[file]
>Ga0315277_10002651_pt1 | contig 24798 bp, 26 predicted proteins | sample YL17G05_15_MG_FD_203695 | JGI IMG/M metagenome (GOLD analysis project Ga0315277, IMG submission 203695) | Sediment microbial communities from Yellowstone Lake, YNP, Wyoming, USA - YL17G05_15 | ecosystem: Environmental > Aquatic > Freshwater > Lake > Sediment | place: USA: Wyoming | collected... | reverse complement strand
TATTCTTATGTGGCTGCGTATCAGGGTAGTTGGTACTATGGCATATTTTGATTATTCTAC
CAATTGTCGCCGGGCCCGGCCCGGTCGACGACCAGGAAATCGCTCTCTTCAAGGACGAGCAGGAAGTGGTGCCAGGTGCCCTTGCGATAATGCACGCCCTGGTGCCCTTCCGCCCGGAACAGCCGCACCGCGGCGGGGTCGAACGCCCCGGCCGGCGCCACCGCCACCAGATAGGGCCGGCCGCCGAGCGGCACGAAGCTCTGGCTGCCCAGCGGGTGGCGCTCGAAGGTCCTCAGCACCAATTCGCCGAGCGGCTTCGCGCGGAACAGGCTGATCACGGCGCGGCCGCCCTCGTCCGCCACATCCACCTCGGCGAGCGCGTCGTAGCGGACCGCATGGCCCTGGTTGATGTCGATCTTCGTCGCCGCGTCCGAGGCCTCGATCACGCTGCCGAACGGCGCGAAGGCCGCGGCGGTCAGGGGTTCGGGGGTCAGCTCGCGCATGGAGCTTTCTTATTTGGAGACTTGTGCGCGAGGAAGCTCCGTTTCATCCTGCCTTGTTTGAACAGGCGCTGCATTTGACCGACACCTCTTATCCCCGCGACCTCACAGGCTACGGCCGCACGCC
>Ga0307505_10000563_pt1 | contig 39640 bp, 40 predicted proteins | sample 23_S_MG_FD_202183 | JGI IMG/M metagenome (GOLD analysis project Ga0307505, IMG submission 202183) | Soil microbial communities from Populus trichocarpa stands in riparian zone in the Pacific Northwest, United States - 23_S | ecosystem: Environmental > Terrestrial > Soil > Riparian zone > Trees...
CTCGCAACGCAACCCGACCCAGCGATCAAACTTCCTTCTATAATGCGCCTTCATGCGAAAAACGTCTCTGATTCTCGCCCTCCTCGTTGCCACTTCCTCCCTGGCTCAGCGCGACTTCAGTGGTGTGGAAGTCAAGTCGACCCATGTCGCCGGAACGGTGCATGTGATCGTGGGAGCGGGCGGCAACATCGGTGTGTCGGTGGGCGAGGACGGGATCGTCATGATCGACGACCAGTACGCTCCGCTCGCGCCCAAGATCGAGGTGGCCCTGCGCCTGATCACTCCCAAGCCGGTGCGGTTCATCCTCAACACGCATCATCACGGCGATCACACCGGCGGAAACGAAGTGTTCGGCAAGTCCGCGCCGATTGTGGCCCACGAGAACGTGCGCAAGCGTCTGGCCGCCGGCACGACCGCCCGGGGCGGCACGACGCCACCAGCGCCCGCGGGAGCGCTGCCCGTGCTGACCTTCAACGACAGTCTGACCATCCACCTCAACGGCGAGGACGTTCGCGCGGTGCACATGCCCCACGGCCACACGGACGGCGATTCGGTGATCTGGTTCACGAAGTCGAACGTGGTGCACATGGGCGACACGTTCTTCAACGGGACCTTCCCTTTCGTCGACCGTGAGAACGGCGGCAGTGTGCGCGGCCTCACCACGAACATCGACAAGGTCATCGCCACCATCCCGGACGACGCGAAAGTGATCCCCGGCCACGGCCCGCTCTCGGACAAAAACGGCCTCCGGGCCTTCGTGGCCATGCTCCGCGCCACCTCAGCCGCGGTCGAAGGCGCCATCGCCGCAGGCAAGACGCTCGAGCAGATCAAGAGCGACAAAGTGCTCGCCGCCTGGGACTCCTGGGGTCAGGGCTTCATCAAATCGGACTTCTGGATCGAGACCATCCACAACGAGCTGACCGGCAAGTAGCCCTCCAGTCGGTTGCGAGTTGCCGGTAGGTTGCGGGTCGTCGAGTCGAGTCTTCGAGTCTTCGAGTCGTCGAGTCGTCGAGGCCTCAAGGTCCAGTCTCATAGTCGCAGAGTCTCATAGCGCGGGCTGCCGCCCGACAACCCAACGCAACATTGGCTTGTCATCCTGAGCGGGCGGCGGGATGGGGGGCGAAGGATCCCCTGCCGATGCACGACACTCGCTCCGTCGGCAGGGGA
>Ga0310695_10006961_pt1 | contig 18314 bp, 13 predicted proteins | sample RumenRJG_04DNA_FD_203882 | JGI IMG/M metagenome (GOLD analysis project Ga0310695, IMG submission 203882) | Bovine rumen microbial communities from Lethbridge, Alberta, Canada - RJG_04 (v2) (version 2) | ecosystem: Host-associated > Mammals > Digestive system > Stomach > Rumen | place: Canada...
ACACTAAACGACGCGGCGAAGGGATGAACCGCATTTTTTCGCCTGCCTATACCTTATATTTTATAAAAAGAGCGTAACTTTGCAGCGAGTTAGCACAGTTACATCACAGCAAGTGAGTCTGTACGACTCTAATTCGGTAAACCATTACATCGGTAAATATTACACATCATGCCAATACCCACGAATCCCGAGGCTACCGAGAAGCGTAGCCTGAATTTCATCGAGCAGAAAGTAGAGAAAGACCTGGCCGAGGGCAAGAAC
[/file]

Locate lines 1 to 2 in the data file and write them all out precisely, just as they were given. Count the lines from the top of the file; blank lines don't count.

>Ga0315277_10002651_pt1 | contig 24798 bp, 26 predicted proteins | sample YL17G05_15_MG_FD_203695 | JGI IMG/M metagenome (GOLD analysis project Ga0315277, IMG submission 203695) | Sediment microbial communities from Yellowstone Lake, YNP, Wyoming, USA - YL17G05_15 | ecosystem: Environmental > Aquatic > Freshwater > Lake > Sediment | place: USA: Wyoming | collected... | reverse complement strand
TATTCTTATGTGGCTGCGTATCAGGGTAGTTGGTACTATGGCATATTTTGATTATTCTAC